Mary Vermazen12/6/2018English 407Professor OlsenPortia and Katerina’s lack of Choice and Transformation in Shakespeare’s Comedies William Shakespeare has a common theme regarding the lack of choice women have when choosing a husband. In fact, most of the time, the women in his stories have no choice at all, and the marriages are either arranged or forced. Many times, the men are the ones in control, either the father of the woman or the man pursuing her. In Shakespeare’s play The Merchant of Venice, Portia struggles with this issue with her father’s expectations of the man she marries in in his will, even though he is diseased.
In one of Shakespeare’s other comedy’s The Taming of the Shrew, Katerina faces the same issue with the pressure to marry before her younger sister, Bianca, as well as pressure from Petruchio, who makes it clear that he will marry her with or without her consent. In both plays, both Portia and Katerina suffer with having a voice in their decision to choose their husbands.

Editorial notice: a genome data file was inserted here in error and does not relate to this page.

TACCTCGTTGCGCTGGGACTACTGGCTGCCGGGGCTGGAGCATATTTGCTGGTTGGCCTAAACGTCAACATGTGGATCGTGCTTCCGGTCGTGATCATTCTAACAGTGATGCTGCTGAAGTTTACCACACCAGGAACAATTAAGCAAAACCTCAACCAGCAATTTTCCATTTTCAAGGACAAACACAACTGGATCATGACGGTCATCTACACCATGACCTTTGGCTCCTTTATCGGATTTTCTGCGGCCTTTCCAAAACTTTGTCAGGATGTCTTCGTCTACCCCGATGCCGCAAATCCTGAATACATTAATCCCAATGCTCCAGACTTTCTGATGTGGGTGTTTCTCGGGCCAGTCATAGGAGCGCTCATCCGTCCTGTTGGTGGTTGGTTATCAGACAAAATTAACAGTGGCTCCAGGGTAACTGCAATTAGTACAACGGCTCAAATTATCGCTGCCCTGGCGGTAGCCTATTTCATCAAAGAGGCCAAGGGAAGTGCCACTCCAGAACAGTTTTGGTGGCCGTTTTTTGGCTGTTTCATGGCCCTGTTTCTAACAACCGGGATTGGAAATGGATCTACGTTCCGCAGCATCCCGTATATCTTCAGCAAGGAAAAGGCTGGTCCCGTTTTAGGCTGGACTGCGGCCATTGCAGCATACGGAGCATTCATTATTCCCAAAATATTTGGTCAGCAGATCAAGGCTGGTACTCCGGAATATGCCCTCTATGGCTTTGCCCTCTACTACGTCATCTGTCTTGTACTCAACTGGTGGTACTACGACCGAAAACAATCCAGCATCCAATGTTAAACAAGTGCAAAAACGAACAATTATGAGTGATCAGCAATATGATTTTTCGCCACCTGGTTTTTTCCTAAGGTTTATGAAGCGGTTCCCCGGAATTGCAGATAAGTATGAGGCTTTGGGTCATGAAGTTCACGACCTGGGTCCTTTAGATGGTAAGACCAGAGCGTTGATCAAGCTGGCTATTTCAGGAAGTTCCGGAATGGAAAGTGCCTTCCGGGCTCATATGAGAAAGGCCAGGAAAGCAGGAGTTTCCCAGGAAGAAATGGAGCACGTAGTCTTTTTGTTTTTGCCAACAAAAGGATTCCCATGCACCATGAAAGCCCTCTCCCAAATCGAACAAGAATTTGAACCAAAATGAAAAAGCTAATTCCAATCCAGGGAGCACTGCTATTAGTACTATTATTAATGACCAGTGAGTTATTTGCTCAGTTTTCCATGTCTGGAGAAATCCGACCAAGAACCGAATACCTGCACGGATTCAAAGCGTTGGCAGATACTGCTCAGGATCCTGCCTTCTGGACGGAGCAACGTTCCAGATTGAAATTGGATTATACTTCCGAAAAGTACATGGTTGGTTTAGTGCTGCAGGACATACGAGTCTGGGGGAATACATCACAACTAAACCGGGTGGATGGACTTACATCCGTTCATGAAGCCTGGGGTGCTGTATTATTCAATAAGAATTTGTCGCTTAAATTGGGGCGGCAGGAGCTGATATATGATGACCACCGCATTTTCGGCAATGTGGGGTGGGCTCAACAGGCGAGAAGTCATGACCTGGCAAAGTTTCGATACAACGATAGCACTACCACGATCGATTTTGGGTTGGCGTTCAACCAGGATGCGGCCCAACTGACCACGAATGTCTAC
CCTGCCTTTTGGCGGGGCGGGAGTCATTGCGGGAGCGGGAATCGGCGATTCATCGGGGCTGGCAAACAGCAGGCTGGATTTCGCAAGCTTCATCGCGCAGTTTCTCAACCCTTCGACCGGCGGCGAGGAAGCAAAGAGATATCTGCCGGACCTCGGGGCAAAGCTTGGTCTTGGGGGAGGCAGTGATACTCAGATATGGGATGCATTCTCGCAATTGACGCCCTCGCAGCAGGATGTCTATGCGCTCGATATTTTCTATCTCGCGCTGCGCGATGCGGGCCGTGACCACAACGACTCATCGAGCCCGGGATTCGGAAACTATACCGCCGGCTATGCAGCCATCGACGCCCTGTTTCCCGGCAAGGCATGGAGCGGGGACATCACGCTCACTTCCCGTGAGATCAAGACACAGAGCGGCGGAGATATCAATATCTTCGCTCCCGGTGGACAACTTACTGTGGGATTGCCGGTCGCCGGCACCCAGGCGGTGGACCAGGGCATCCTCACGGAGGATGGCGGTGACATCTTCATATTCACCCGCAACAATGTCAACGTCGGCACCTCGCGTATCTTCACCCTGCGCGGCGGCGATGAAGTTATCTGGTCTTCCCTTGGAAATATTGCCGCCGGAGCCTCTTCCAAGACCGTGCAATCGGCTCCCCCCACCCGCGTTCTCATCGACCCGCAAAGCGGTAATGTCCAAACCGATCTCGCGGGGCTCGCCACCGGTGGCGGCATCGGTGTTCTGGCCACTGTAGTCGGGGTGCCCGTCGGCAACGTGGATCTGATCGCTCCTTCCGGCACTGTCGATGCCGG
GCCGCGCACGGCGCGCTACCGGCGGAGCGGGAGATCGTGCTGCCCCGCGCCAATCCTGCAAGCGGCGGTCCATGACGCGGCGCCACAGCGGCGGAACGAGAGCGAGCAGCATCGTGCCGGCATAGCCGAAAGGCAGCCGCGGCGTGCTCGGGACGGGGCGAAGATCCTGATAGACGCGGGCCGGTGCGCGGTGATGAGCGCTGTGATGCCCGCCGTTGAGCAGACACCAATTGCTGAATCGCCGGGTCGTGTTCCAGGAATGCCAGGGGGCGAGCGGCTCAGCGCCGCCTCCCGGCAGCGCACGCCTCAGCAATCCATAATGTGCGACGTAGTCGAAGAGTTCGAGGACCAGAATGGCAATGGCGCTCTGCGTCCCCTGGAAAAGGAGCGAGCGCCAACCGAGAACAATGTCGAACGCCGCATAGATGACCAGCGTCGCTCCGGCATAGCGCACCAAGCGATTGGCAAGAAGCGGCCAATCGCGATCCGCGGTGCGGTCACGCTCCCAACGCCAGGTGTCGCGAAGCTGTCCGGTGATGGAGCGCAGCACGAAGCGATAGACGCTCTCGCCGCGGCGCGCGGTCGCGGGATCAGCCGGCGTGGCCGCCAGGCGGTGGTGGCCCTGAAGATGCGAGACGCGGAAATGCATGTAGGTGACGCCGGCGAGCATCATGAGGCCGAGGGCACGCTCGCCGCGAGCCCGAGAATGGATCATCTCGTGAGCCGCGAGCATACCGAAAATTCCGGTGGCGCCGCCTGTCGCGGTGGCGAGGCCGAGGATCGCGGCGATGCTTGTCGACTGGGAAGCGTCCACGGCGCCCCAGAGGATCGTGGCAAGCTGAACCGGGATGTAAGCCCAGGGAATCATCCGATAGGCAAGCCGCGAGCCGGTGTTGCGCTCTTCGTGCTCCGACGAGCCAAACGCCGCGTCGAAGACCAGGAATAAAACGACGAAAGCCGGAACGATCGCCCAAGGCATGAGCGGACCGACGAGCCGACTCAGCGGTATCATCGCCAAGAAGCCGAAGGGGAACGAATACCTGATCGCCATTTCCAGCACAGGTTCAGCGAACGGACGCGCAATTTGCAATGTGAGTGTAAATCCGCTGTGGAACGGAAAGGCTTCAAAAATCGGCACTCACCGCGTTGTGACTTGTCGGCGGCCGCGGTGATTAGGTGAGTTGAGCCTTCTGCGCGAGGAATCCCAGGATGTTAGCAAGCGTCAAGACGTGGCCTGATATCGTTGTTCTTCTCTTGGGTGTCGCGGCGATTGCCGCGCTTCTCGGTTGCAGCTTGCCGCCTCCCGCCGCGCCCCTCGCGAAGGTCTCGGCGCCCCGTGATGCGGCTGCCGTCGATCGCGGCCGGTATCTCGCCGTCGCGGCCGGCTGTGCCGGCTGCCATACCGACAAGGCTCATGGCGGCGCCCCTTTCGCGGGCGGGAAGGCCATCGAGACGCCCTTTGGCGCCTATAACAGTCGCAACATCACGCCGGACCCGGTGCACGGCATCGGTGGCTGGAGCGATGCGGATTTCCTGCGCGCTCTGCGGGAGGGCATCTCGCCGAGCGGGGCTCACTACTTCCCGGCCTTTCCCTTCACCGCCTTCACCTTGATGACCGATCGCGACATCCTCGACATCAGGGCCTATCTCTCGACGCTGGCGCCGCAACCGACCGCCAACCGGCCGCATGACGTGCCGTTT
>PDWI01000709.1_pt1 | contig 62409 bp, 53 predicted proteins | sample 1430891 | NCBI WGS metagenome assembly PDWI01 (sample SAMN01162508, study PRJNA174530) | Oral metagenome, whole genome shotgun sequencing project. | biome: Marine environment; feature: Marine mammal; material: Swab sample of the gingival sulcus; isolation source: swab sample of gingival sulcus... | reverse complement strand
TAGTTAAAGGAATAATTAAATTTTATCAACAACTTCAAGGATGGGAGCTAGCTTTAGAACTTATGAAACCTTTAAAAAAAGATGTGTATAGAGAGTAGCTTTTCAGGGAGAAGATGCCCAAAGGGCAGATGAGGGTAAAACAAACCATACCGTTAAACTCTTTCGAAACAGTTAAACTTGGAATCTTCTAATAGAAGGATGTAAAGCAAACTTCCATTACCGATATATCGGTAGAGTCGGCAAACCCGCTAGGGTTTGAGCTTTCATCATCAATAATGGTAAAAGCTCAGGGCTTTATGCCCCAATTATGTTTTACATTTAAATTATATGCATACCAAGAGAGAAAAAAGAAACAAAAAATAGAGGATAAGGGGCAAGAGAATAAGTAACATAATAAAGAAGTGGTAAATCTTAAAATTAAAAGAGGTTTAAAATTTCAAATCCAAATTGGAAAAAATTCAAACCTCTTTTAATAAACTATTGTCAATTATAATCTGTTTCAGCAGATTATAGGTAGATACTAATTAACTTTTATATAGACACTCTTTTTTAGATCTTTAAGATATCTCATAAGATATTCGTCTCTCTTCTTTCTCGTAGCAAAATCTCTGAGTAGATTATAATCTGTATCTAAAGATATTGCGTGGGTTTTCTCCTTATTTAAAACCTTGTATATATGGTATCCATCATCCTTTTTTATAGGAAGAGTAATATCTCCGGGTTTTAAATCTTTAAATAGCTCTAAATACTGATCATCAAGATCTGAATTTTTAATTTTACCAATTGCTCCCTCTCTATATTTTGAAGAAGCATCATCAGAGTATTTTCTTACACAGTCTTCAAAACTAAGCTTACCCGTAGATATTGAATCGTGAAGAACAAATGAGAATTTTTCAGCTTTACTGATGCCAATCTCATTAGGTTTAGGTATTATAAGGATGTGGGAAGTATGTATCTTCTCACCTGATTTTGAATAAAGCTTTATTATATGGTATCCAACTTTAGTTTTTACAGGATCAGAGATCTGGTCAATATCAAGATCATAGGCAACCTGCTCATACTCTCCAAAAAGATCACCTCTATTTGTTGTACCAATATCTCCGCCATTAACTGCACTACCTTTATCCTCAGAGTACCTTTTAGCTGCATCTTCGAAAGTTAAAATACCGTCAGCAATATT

The women here have two key similarities, which in turn, effects their outcome: the men who control their ability to choose and how this issue ties into their drastic transformations from start to finish. In Shakespeare’s The Merchant of Venice, Portia faces difficulty coming to terms with the will her father has left behind regarding how a man must choose the correct box between three in order to marry her. This situation affects Portia in various way, as it makes it difficult for suitors to even want to try and court her, making her a difficult candidate for marriage. In addition, she does not want to break away from her father’s word, which indicates that she is still under her father’s control even after he has passed away. She expresses concern for this issue in Act 1, Scene 2 to her servant Nerissa by saying: It is a good divine that follows his own instructions. I can easier teach twenty what were good to be done than to be one of twenty to follow mine own teaching. The brain my devise laws for the blood, but a hot temper leaps o’er the meshes of good counsel, the cripple. But this reasoning is not in fashion to choose me a husband (Shakespeare 1.2. 13-19). Here, Portia is conflicted, since she does not want to go through with her father’s will, but she still feels a need to stay true to his word. This shows that even though her father is no longer alive, he still has an aspect of control over her decision-making process with marriage. By saying the reasoning behind her father’s will for a man being able to court her is not in fashion, indicating that even though she would like to respect her father’s wishes, the contract in his will is unreasonable. Portia goes on to say: I may neither choose who I would nor refuse who I dislike, so is the will of a living daughter curbed by the will of a dead fatherI cannot choose one nor refuse one (1.2. 20-23). Here, Portia is discussing a much deeper issue: lack of choice regarding her desire to enjoy her future husband’s company. Even if a man does choose the correct box, she may not connect with him the way she might with a man who choses the incorrect box. Like anyone, Portia desires a loving relationship, whilst her father’s will shows no concern for. This is telling for how women’s marital choice and overall well-being not being an issue of concern in the era of Shakespeare’s plays. In Shakespeare’s play The Taming of the Shrew, the title itself is an example of society’s views about women during Shakespeare’s time. Katerina is an outspoken, woman who Petruchio promises to tame into a submissive woman fit to be a wife. However, like Portia, Katerina faces pressure from her father to marry since her younger sister, Bianca already has suitors lined up and cannot marry until her older sister does so. In the first act, Baptista explains this to the suitors when introducing his daughters. He says:For now I firmly am resolved you know:That is, not to bestow my youngest daughter before I have a husband for the elder. If either of you both love Katerina, because I know you well and love you well, Leave shall you have to court her at your pleasure (Shakespeare 1.1. 51-54). Here, Baptista, like Portia’s father, has strict guidelines suitors must follow before marrying his daughters. Since he knows Bianca is a more ideal candidate for a wife, he is putting pressure on not only the suitors, but an immense amount on Katerina. It is clear Baptista is not paying much mind to his daughter’s will to chose as he is seemingly treating her as if she is an object merely destined to be auctioned off to a man who choses her. The way he speaks to the suitors resembles a sort of sweet talk as if he is selling her. This is evident when he says, court her at your pleasure, neglecting any concern for his own daughter’s pleasure and well-being in a marriage. Since Katerina is outspoken, considered as obnoxious and not a timid, subordinate woman fit to fill the role as a wife, the suitors openly express distaste for her. Gremio does this by saying: To cart her rather. She is too rough for me (1.1. 55-56), whilst Hortensio agrees by saying: Mates, maid? How mean you that? No mates for you (1.1. 58-59). Gremio and Hortensio’s response to Baptista are clear: they don’t want to marry an outspoken woman like Katerina. However, in their eyes, Bianca, who is considered timid and well-mannered is an ideal wife, who is less likely to cause any friction and speak her own mind, which Katerina has no issues with in the beginning. Portia and Katerina are both affected by their father’s in terms of their lack of choice when it comes down to deciding who they will marry. However, Katerina faces more pressure from her future husband, Petruchio whilst Portia desires to marry Bassanio but fears he will not pass her father’s tedious test. Unlike Portia, Katerina initially does not want to marry Petruchio, even though he is the only man who agrees to court her. Petruchio pressures Katerina tremendously, more so than her own father by threatening, giving her no choice. He even uses her father’s desire for her to marry to further manipulate her into marrying him. He does so by saying: Thus in plain terms: your father hath consented that you shall be my wife, your dowry ‘greed on, and will you, nill you, I will marry you. Now Kate, I am your husband for your turnThou must be married to no man but me (2.1. 264-72). In Petruchio’s speech here, he is making it clear that he intends to be in control of the decision. He is using forceful and aggressive tactics in order to ger what he wants. By mentioning the fact that Baptista has already consented, he is clearly trying to further manipulate Katerina since he knows her father stresses his rule that his eldest daughter marry before his youngest. By saying things like I will marry you, I am your husband as well as telling her she can marry no man but me, he is asserting his dominance over Katerina, which further emphasizes her lack of choice as a woman. In a much different scenario, Bassanio still uses manipulation in his attempt to court Portia but is by no means crude or forceful in doing so. Since Bassanio needs to be somewhat well off to be considered a worthy candidate to court Portia, he knows he must put on a front and find a way to use money to do so. When Bassanio requests to borrow money from Antonio, he explains his desire to win over Portia and how having money will work in his favor. Bassanio says: In Belmont is a lady richly left, and she is fair, and fairer than that word, of wondrous virtuesHer name is Portia, nothing undervalued to Cato’s daughterAnd many Jasons come in quest of her. O my Antonio, had I but the means to hold a rival place with one of them. I have a mind presages me such thrift that I should questionless be fortunate (1.2. 161-76). Here, Bassanio explains to Antonio that he needs money, so he will have a better chance winning over Portia as his wife. This indirectly affects Portia’s choice since Bassanio is being deceitful in order to become more appealing to Portia. Like, Petruchio, Bassanio uses manipulative tactics, however, in a much less forceful way. Bassanio knows that many suitors are superior to him financially, so he knows he must accumulate money in some way, so Portia will want to marry him. While he does not have ill intent, Bassanio is still affecting Portia’s already tainted ability to choose a suitor to some extent by lying about his social class status. The endings of each play have two different outcomes when it comes to Portia and Katerina’s ability of choice and control in their marriage. Portia’s outcome is more empowering as she proves she can control a potentially fatal situation by posing as a man and saving Antonio’s life. She proves that she is in control in the end, especially over Bassanio but also in a way over her father as well. When Bassanio says to Antonio: I am married to a wife which is dear to me as life itselfI would lose allsacrifice them allto deliver to you (4.1. 281-84), he betrays her trust further than he already has. Portia’s response proves she feels betrayal and anger towards her husband when she says: Your wife would give you little thanks for that (4.1. 286). Perhaps Portia is angry because she is proving loyalty by working to save Antonio, and Bassanio has lied to her and given so little to her in return. Even though Portia feels betrayed, her outcome is still more empowering than Katerina’s in a way that she ends up confronting her husband’s mistakes. This is when Portia regains her control and asserts authority in her marriage. She does so by saying: Mark you but that? In both my eyes he doubly sees himself; In each eye one. Swear by your double self, and there’s an oath of credit! (5.1. 243-46). Here, Portia speaks up by telling Bassanio she is not blind to his deceit and she accepts him to own up to it and stay loyal to her as her husband. She later goes on to further assert herself when she reveals her disguise as a man: Here is a letter; read it at your leisureThere you shall find that Portia was the doctor, Nerissa there her clerkUnseal this letter soon. There you shall find three of your argosies are richly come to harbor suddenly. You shall not know by what strange accident I chanced on this letter (5.1. 266-79). Here, Portia’s speech shows how far she has come since the beginning of the play. By revealing her disguise, she proves to them men in the room, especially Bassanio, that she has the ability of power, authority, and control even more so than they do as men. This is quite a transformation, as Portia previously was a woman controlled by men in her life, namely her father through his will. This scene, in addition to scene 4, is almost like a rebirth for Portia since she gains control and proves to her husband that she will not tolerate being belittled. While Portia ends up gaining control over her lack of choice, unfortunately Katerina receives a much different outcome. Katherina’s final speech is much less empowering as she becomes more submissive in comparison to her initial strong willed, outspoken character. In her final speech, Katerina says: Thy husband is thy lord, thy life, thy keeperplace your hands below your husband’s foot; in token of which duty he please (5.2. 146-78). In contrast to Portia’s speech, Katerina’s speech expresses that she feels her husband must be in control in the marriage and that she must serve him as he pleases. This is most evident when she mentions that women should kneel to their husbands as a means of obeying his wishes. The lack of choice women have in choosing their spouses in Shakespeare’s plays The Merchant of Venice and The Taming of the Shrew, work out in different ways in the end. While Katerina portrays herself as a hot-headed, wild woman who is not seen as marriage material, she is still affected by not having a choice in who she marries. In contrast, Portia, who at first is so wrapped up with following her father’s rule, gains a sense of authority, something so unimaginable as a woman during this time. Each woman goes through a drastic transformation by the end of the play which ties into their power to choose. Thus, Portia’s in the end gains a voice as a woman, while Katerina is silenced in the end. Works CitedThe Merchant of Venice, The Norton Shakespeare, by William Shakespeare et al., W.W. Norton, 2008, pp. 1339″1393.The Taming of the Shrew, The Norton Shakespeare, by William Shakespeare et al., W.W. Norton, 2008, pp. 352-414.